public static ResourceManager RM
return rm ;
So, when the main form loads, you set the culture and the resource file information to the public resource manager. And, in the new added form or anywhere you add a message box or label, you can call the resource manager like this:
this.Text = frmMain.RM.GetString("0006");
label1.Text = frmMain.RM.GetString("0008");
SetUIChanges describes how the translations are done:
- Texts are directly translated from the resource file
- Images have to be taken care for using multiple images
DateTime etc., which are Windows specific does not need to be translated at all (isn't that cool?)
private void SetUIChanges()
picTop.Image = picE.Image;
picTop.Image = picS.Image;
picTop.Image = picF.Image;
this.Text = rm.GetString("0000");
lblselect.Text = rm.GetString("0009");
lbltime.Text = DateTime.Now.ToLongDateString().ToString();
For images, I have used three hidden
PictureBox controls as shown below:
Saving the default culture in the Registry
static public void SetStringRegistryValue(string key, string stringValue)
rkSoftware = Registry.CurrentUser.OpenSubKey(SOFTWARE_KEY, true);
rkCompany = rkSoftware.CreateSubKey(COMPANY_NAME);
if( rkCompany != null )
rkApplication = rkCompany.CreateSubKey(APPLICATION_NAME);
if( rkApplication != null )
My humble acknowledgement to my boss who gave me a 6 days deadline, for globalization of an application we have been working on for a year.
What's wrong with the .Resx approach
i got a number of emails asking why not use the .resx approach for each form. Well, here are a few of the reasons. I prefer a single resource file compared to multiple .resx files for each form for three simple reasons:
Assuming you are taking the .resx files approach:
Take a simple scenario. By mistake, you have a wrong translation for the "Submit" button, say for the German language. The original translation is "Einreichen", but you initially missed the last n and now, you have "Einreiche" instead of "Einreichen" for Submit buttons throughout your application.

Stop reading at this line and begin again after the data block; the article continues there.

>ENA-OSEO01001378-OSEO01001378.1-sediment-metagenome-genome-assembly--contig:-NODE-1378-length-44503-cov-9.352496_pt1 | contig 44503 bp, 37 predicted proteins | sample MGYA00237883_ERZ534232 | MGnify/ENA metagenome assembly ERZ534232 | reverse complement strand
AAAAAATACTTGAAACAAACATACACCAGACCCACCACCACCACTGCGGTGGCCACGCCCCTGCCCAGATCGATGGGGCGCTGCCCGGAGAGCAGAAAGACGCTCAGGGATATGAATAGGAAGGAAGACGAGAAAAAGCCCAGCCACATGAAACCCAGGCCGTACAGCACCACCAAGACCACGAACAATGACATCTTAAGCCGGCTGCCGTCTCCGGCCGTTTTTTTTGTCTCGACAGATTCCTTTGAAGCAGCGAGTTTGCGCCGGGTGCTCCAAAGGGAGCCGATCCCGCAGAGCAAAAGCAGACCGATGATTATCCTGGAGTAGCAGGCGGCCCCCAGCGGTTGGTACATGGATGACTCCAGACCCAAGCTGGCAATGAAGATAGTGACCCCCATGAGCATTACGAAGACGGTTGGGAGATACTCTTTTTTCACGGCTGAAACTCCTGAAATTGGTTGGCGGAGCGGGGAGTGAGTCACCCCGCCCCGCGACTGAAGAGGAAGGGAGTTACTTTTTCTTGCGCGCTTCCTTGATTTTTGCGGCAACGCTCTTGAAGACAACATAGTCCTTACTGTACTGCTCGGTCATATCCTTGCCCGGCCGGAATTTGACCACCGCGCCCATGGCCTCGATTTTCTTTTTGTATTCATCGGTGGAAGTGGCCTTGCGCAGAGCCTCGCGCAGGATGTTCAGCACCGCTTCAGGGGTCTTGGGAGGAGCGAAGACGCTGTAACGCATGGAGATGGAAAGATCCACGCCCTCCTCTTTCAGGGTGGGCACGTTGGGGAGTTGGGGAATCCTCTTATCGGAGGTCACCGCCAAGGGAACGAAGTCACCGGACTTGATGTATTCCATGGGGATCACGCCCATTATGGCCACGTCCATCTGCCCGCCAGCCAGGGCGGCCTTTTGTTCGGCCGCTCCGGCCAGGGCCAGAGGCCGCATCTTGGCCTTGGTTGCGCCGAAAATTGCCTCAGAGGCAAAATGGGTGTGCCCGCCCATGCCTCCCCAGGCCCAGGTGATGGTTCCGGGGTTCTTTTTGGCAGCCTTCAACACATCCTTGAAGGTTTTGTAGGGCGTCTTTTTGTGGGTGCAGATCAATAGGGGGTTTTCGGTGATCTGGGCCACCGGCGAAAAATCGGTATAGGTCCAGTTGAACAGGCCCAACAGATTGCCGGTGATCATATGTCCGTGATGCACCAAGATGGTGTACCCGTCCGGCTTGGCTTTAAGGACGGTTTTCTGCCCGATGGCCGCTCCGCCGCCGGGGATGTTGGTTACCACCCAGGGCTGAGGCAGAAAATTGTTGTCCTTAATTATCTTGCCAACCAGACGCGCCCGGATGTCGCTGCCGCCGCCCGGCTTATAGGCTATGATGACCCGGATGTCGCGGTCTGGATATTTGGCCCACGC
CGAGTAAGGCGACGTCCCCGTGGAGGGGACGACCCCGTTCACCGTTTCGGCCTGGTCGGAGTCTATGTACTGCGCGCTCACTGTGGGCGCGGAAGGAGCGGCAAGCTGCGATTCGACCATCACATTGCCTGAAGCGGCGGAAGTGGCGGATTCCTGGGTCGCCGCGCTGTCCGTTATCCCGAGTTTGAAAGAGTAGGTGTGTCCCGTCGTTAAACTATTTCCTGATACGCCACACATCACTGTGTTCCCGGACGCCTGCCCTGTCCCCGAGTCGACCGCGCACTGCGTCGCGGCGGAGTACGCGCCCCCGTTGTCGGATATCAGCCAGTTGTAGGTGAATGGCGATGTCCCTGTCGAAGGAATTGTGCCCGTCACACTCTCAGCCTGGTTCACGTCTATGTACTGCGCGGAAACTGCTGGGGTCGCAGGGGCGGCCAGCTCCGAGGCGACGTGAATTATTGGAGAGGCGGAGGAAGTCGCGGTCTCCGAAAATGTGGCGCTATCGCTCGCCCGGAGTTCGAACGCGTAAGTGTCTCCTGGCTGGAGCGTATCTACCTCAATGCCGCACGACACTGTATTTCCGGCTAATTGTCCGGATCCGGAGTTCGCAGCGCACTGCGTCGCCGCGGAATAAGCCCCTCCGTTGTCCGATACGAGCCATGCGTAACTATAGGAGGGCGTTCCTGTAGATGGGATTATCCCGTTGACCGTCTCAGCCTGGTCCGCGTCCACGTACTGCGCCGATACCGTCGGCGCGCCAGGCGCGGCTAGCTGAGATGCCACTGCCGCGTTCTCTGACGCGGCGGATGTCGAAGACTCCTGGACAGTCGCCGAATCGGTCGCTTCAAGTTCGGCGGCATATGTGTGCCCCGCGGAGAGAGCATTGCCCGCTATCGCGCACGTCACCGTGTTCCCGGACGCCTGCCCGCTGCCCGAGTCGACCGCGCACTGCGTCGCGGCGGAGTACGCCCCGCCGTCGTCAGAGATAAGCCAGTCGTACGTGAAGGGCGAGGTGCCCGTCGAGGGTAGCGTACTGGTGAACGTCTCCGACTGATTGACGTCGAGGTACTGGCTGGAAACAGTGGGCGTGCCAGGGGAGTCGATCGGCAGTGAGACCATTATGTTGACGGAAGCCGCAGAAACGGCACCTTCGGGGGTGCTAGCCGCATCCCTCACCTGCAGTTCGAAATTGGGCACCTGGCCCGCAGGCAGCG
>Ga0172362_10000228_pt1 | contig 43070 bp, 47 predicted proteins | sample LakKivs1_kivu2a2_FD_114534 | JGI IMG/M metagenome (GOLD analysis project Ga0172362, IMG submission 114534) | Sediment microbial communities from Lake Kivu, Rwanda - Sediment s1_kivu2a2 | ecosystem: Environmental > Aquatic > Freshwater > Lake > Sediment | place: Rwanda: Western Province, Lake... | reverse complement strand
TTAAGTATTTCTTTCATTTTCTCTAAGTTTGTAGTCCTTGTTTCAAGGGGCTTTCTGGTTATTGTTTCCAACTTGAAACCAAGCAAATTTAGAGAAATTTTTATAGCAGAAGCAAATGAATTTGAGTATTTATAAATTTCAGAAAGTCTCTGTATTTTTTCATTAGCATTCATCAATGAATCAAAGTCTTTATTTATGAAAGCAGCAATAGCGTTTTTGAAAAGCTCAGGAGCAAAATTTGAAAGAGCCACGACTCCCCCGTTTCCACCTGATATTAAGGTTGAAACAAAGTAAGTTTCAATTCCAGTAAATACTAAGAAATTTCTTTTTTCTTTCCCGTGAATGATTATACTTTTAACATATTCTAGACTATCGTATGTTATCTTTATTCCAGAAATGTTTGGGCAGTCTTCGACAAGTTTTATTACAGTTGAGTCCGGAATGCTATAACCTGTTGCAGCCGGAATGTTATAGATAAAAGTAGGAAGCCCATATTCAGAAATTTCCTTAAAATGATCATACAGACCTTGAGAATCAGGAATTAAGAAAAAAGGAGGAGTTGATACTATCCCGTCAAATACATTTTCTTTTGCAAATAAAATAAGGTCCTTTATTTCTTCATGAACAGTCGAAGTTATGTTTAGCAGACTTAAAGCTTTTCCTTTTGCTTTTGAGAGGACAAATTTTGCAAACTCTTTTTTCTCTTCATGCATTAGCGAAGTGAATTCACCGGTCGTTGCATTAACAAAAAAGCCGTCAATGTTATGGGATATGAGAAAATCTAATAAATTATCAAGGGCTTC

What you can do to resolve this:
- You have to go to each form and change the resource file of the form.
- Compile the EXE again, creating the German DLL, and redistribute the whole EXE with setup including the new DLL.
On the other hand, if you use a single resource file as in this article, "Submit" buttons in all the forms translate into something like
If the translation is wrong, just-
- Update the initial German text file.
- Resgen it and create a resource file.
- Overwrite your existing resource file with the updated resource file.
You are done. Redistribution needs just the lightweight resource file and your EXE will automatically update the Submit buttons everywhere.
If you have to add another language, say Latino, with the .resx file approach, you have to go to each form and create a resx file for Latino, and compile and create a Latino DLL.
With the Single Resource file approach, you just have to create another text file with the Latino translation as shown in the example above, Resgen it, and add a menu option for Latino, and you are done. You can have a Latino menu option even earlier, and add the resource file later; you won't even need to re-compile.
- Dynamic UI changes:
With resource files, you can have a dropdown menu instead of the radio button in the example, and change the complete UI on the fly to whichever language you fancy. With the .resx and DLL approach, you have to start the application with that localized DLL.
I think you might be able to dynamically change the UI, but it will be a much more complicated process.
Another not that important reason is, the Resource file approach creates lightweight .Resources files whereas .resx creates a DLL for each language.
If you want to go by the standard approach, you can definitely get better results, but will not be as fast as this approach.
For coming so far. I hope this 20 minutes was worth it, and give me your comments/ suggestion to improve this.
In action (French)
- August 20 2006: First published.
- September 01 2006: Added comparison with .Resx approach.